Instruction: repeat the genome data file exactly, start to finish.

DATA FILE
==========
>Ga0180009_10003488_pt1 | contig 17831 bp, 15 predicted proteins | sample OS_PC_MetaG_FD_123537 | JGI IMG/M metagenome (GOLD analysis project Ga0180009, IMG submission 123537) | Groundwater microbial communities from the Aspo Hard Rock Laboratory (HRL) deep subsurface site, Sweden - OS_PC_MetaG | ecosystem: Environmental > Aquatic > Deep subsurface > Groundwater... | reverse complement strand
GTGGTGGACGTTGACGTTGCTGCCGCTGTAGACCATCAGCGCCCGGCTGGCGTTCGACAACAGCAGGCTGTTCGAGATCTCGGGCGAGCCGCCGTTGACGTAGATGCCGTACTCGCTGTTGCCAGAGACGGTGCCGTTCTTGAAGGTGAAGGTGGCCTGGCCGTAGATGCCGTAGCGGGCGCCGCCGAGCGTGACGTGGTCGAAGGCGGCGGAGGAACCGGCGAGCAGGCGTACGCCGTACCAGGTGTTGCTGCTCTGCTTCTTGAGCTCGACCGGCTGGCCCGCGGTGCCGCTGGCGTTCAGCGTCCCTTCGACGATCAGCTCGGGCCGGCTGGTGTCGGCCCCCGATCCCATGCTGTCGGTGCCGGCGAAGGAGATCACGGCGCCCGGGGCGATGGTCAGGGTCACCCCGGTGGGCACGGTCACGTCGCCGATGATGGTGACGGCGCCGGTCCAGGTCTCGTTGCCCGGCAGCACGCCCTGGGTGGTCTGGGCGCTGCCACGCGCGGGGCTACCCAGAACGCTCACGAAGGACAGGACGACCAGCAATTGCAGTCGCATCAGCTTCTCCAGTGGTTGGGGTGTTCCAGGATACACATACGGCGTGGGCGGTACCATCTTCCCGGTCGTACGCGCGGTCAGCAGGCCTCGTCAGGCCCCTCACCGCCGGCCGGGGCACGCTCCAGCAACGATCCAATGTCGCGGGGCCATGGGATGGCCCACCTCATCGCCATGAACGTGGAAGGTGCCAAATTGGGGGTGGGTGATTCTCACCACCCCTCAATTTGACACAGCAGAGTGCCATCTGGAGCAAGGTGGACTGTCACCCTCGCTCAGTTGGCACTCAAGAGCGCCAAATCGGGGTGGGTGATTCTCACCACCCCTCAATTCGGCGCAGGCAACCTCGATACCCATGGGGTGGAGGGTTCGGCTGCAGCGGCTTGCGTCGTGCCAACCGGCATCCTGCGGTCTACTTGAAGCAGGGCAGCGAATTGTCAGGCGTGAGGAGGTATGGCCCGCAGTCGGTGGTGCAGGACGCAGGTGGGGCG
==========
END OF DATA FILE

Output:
>Ga0180009_10003488_pt1 | contig 17831 bp, 15 predicted proteins | sample OS_PC_MetaG_FD_123537 | JGI IMG/M metagenome (GOLD analysis project Ga0180009, IMG submission 123537) | Groundwater microbial communities from the Aspo Hard Rock Laboratory (HRL) deep subsurface site, Sweden - OS_PC_MetaG | ecosystem: Environmental > Aquatic > Deep subsurface > Groundwater... | reverse complement strand
GTGGTGGACGTTGACGTTGCTGCCGCTGTAGACCATCAGCGCCCGGCTGGCGTTCGACAACAGCAGGCTGTTCGAGATCTCGGGCGAGCCGCCGTTGACGTAGATGCCGTACTCGCTGTTGCCAGAGACGGTGCCGTTCTTGAAGGTGAAGGTGGCCTGGCCGTAGATGCCGTAGCGGGCGCCGCCGAGCGTGACGTGGTCGAAGGCGGCGGAGGAACCGGCGAGCAGGCGTACGCCGTACCAGGTGTTGCTGCTCTGCTTCTTGAGCTCGACCGGCTGGCCCGCGGTGCCGCTGGCGTTCAGCGTCCCTTCGACGATCAGCTCGGGCCGGCTGGTGTCGGCCCCCGATCCCATGCTGTCGGTGCCGGCGAAGGAGATCACGGCGCCCGGGGCGATGGTCAGGGTCACCCCGGTGGGCACGGTCACGTCGCCGATGATGGTGACGGCGCCGGTCCAGGTCTCGTTGCCCGGCAGCACGCCCTGGGTGGTCTGGGCGCTGCCACGCGCGGGGCTACCCAGAACGCTCACGAAGGACAGGACGACCAGCAATTGCAGTCGCATCAGCTTCTCCAGTGGTTGGGGTGTTCCAGGATACACATACGGCGTGGGCGGTACCATCTTCCCGGTCGTACGCGCGGTCAGCAGGCCTCGTCAGGCCCCTCACCGCCGGCCGGGGCACGCTCCAGCAACGATCCAATGTCGCGGGGCCATGGGATGGCCCACCTCATCGCCATGAACGTGGAAGGTGCCAAATTGGGGGTGGGTGATTCTCACCACCCCTCAATTTGACACAGCAGAGTGCCATCTGGAGCAAGGTGGACTGTCACCCTCGCTCAGTTGGCACTCAAGAGCGCCAAATCGGGGTGGGTGATTCTCACCACCCCTCAATTCGGCGCAGGCAACCTCGATACCCATGGGGTGGAGGGTTCGGCTGCAGCGGCTTGCGTCGTGCCAACCGGCATCCTGCGGTCTACTTGAAGCAGGGCAGCGAATTGTCAGGCGTGAGGAGGTATGGCCCGCAGTCGGTGGTGCAGGACGCAGGTGGGGCG